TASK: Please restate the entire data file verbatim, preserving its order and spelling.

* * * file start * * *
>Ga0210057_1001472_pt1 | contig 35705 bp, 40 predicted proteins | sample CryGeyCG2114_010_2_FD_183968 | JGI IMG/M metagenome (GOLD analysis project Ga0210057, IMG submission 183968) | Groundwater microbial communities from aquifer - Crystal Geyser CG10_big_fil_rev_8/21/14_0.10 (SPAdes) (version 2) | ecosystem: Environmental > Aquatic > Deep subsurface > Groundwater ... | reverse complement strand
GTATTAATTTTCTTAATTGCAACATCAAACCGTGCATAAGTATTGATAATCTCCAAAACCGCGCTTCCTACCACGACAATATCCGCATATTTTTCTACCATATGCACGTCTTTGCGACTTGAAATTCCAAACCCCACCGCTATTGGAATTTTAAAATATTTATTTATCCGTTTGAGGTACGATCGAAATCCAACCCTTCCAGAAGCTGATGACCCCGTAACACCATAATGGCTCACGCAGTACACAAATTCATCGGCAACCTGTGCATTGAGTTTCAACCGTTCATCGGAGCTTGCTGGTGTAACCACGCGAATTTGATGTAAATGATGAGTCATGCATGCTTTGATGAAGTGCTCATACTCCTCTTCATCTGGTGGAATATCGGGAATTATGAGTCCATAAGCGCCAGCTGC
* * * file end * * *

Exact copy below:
>Ga0210057_1001472_pt1 | contig 35705 bp, 40 predicted proteins | sample CryGeyCG2114_010_2_FD_183968 | JGI IMG/M metagenome (GOLD analysis project Ga0210057, IMG submission 183968) | Groundwater microbial communities from aquifer - Crystal Geyser CG10_big_fil_rev_8/21/14_0.10 (SPAdes) (version 2) | ecosystem: Environmental > Aquatic > Deep subsurface > Groundwater ... | reverse complement strand
GTATTAATTTTCTTAATTGCAACATCAAACCGTGCATAAGTATTGATAATCTCCAAAACCGCGCTTCCTACCACGACAATATCCGCATATTTTTCTACCATATGCACGTCTTTGCGACTTGAAATTCCAAACCCCACCGCTATTGGAATTTTAAAATATTTATTTATCCGTTTGAGGTACGATCGAAATCCAACCCTTCCAGAAGCTGATGACCCCGTAACACCATAATGGCTCACGCAGTACACAAATTCATCGGCAACCTGTGCATTGAGTTTCAACCGTTCATCGGAGCTTGCTGGTGTAACCACGCGAATTTGATGTAAATGATGAGTCATGCATGCTTTGATGAAGTGCTCATACTCCTCTTCATCTGGTGGAATATCGGGAATTATGAGTCCATAAGCGCCAGCTGC